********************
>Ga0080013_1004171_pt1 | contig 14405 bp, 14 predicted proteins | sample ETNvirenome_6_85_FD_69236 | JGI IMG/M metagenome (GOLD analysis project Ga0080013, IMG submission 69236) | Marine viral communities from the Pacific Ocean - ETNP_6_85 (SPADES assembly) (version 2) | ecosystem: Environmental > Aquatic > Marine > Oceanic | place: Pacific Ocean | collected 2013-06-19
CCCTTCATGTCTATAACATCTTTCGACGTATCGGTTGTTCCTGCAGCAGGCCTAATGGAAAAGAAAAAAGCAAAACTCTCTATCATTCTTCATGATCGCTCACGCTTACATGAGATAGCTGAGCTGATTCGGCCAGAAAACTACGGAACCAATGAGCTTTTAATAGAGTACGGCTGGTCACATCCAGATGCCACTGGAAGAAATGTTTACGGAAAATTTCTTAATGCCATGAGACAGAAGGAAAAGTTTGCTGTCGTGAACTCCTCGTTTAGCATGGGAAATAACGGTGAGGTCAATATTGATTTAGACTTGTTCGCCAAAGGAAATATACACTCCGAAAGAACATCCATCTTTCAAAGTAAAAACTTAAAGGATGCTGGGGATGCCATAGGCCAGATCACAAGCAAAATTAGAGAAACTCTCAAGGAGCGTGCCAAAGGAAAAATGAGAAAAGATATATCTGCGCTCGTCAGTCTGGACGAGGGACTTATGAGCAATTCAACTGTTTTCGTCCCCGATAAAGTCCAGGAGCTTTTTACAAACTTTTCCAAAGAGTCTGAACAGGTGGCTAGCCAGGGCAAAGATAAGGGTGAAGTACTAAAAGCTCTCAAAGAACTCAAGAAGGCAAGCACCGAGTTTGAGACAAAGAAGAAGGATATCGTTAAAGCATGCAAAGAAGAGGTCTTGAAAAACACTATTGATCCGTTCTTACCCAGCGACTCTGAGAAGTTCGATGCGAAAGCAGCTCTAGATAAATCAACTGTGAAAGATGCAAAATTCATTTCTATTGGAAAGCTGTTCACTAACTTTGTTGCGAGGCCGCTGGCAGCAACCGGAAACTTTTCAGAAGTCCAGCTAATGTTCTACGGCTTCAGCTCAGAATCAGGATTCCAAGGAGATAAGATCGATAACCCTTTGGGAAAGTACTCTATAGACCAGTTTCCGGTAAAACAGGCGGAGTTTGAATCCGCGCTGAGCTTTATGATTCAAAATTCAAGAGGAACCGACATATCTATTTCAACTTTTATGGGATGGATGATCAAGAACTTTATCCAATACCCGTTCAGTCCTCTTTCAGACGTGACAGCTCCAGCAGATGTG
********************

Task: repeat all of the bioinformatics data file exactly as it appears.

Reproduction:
>Ga0080013_1004171_pt1 | contig 14405 bp, 14 predicted proteins | sample ETNvirenome_6_85_FD_69236 | JGI IMG/M metagenome (GOLD analysis project Ga0080013, IMG submission 69236) | Marine viral communities from the Pacific Ocean - ETNP_6_85 (SPADES assembly) (version 2) | ecosystem: Environmental > Aquatic > Marine > Oceanic | place: Pacific Ocean | collected 2013-06-19
CCCTTCATGTCTATAACATCTTTCGACGTATCGGTTGTTCCTGCAGCAGGCCTAATGGAAAAGAAAAAAGCAAAACTCTCTATCATTCTTCATGATCGCTCACGCTTACATGAGATAGCTGAGCTGATTCGGCCAGAAAACTACGGAACCAATGAGCTTTTAATAGAGTACGGCTGGTCACATCCAGATGCCACTGGAAGAAATGTTTACGGAAAATTTCTTAATGCCATGAGACAGAAGGAAAAGTTTGCTGTCGTGAACTCCTCGTTTAGCATGGGAAATAACGGTGAGGTCAATATTGATTTAGACTTGTTCGCCAAAGGAAATATACACTCCGAAAGAACATCCATCTTTCAAAGTAAAAACTTAAAGGATGCTGGGGATGCCATAGGCCAGATCACAAGCAAAATTAGAGAAACTCTCAAGGAGCGTGCCAAAGGAAAAATGAGAAAAGATATATCTGCGCTCGTCAGTCTGGACGAGGGACTTATGAGCAATTCAACTGTTTTCGTCCCCGATAAAGTCCAGGAGCTTTTTACAAACTTTTCCAAAGAGTCTGAACAGGTGGCTAGCCAGGGCAAAGATAAGGGTGAAGTACTAAAAGCTCTCAAAGAACTCAAGAAGGCAAGCACCGAGTTTGAGACAAAGAAGAAGGATATCGTTAAAGCATGCAAAGAAGAGGTCTTGAAAAACACTATTGATCCGTTCTTACCCAGCGACTCTGAGAAGTTCGATGCGAAAGCAGCTCTAGATAAATCAACTGTGAAAGATGCAAAATTCATTTCTATTGGAAAGCTGTTCACTAACTTTGTTGCGAGGCCGCTGGCAGCAACCGGAAACTTTTCAGAAGTCCAGCTAATGTTCTACGGCTTCAGCTCAGAATCAGGATTCCAAGGAGATAAGATCGATAACCCTTTGGGAAAGTACTCTATAGACCAGTTTCCGGTAAAACAGGCGGAGTTTGAATCCGCGCTGAGCTTTATGATTCAAAATTCAAGAGGAACCGACATATCTATTTCAACTTTTATGGGATGGATGATCAAGAACTTTATCCAATACCCGTTCAGTCCTCTTTCAGACGTGACAGCTCCAGCAGATGTG